If you pick up the phone and hear a recorded message playing rather than a live person speaking, you have received a recorded message call, or ‘Robocall’. Most of us have received recorded message calls telling us that we have won a competition to go on a cruise, or offering us debt advice. Some of these sound very respectable - “We are calling from a government registered service …” and “This is a public service message …”.
Using recorded messages to make marketing calls is illegal, but if an overseas company calls you from abroad then their calls are not covered by UK law.
Recorded message calls give telemarketing companies a cheap way to contact large numbers of people. They can cost the call centre less than 10% of the cost of making the same call using a live operator. Scammers also like to use them because they can make large numbers of calls without having to invest in expensive premises.
Recorded message calls that are not for marketing purposes are legal, for example:-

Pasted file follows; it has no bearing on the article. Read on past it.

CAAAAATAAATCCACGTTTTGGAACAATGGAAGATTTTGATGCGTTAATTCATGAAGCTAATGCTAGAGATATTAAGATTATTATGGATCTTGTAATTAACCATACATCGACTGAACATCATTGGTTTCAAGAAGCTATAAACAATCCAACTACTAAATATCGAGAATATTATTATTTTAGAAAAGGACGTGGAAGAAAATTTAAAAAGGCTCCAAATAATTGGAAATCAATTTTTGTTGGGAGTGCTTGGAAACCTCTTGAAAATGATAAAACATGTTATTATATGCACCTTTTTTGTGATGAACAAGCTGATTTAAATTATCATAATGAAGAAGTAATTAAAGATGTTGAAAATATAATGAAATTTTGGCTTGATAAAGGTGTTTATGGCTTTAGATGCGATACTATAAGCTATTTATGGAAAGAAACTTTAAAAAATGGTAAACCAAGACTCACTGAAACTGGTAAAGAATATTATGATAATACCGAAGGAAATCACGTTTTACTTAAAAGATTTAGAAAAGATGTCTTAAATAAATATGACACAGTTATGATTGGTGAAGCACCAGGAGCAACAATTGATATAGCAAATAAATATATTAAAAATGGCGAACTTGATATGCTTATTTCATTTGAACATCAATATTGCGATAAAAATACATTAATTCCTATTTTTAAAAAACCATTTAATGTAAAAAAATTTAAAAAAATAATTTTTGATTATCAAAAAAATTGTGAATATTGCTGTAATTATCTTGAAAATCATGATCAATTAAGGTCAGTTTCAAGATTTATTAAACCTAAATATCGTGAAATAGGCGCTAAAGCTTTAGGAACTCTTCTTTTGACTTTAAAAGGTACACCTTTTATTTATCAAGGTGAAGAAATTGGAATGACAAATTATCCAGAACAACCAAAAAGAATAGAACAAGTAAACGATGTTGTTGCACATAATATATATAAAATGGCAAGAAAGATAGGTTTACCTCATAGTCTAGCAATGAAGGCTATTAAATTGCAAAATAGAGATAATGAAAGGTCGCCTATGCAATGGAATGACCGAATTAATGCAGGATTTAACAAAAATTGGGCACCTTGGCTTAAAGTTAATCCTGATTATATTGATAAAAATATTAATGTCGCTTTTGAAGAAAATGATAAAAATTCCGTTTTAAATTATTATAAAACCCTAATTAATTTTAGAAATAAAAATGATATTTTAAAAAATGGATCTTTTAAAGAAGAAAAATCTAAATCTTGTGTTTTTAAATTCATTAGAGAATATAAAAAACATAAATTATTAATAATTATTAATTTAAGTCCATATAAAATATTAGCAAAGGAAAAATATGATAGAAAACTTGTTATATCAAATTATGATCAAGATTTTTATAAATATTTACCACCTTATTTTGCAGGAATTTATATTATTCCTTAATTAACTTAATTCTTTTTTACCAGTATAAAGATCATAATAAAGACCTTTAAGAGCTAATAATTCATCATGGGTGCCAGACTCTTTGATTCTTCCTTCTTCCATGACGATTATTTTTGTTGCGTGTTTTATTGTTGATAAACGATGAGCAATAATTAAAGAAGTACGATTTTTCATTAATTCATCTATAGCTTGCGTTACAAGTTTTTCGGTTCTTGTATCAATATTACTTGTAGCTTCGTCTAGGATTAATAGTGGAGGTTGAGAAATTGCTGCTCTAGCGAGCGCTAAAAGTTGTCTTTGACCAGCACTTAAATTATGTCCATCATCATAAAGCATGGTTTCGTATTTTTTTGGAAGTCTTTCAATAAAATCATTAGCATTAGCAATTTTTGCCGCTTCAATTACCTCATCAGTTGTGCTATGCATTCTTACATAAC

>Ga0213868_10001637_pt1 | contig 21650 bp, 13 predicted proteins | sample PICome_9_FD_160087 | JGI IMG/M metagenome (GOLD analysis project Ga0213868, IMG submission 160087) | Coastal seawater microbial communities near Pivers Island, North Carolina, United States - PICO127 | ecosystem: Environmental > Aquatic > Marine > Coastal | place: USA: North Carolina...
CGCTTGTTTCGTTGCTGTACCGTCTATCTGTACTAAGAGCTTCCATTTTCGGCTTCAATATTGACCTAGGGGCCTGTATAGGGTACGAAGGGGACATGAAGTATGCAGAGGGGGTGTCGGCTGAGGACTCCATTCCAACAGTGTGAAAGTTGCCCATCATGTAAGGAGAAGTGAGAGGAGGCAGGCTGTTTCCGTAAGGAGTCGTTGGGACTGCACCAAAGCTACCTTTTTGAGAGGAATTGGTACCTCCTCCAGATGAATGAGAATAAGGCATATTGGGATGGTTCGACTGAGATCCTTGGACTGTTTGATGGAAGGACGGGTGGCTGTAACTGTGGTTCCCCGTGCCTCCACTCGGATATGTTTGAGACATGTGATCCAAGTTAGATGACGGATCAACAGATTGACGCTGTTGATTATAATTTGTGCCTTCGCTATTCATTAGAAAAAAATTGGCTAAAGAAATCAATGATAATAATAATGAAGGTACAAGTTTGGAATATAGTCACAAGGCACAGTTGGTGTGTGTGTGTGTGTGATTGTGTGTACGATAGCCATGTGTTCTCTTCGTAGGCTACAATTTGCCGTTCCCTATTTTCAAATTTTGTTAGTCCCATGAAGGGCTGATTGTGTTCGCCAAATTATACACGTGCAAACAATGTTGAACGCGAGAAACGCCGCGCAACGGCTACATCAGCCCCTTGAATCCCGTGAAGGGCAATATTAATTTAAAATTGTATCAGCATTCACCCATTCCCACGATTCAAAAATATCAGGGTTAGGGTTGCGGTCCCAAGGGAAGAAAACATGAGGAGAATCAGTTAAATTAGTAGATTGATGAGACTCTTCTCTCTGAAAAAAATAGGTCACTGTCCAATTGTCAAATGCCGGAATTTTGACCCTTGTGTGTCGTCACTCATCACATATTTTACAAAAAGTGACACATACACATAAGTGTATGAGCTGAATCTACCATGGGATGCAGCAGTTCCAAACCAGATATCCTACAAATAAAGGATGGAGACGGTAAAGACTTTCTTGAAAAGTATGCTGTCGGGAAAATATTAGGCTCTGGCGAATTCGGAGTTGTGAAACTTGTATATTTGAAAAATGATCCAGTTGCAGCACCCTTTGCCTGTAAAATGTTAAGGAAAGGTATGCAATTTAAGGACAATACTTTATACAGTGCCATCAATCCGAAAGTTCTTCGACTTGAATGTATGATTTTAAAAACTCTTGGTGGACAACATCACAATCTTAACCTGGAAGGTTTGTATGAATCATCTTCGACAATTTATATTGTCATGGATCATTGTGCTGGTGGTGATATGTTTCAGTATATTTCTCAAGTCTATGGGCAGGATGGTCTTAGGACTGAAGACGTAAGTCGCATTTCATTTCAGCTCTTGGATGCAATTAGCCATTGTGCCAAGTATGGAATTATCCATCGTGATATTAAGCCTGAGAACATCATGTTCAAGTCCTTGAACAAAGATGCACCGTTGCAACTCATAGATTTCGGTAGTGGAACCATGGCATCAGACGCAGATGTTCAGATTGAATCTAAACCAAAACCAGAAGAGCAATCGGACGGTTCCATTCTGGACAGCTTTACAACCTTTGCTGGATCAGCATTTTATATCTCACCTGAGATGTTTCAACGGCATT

- Some delivery companies use recorded messages to notify you when a large item such as a fridge is going to be delivered.
- Neighbourhood Watch schemes keeping people informed of local incidents.
- Recorded message calls that are carrying out genuine market research.
- Debt collection companies using recorded message calls to remind you about overdue payments - these are becoming an increasing problem.
Currently, so long as they are not marketing, companies don’t need to get your permission to contact you using recorded message calls, and you don’t have the right to opt-out of receiving them, however if you ask them to stop, most legitimate companies will respect your wishes.
Recorded message calls can be blocked using trueCall which allows you to specify that certain recorded message calls should be allowed through - for example, calls from Neighbourhood Watch. trueCall also keeps a record of every call you receive if you ever want to make a complaint against a persistent caller (perhaps a debt collector who is harassing you).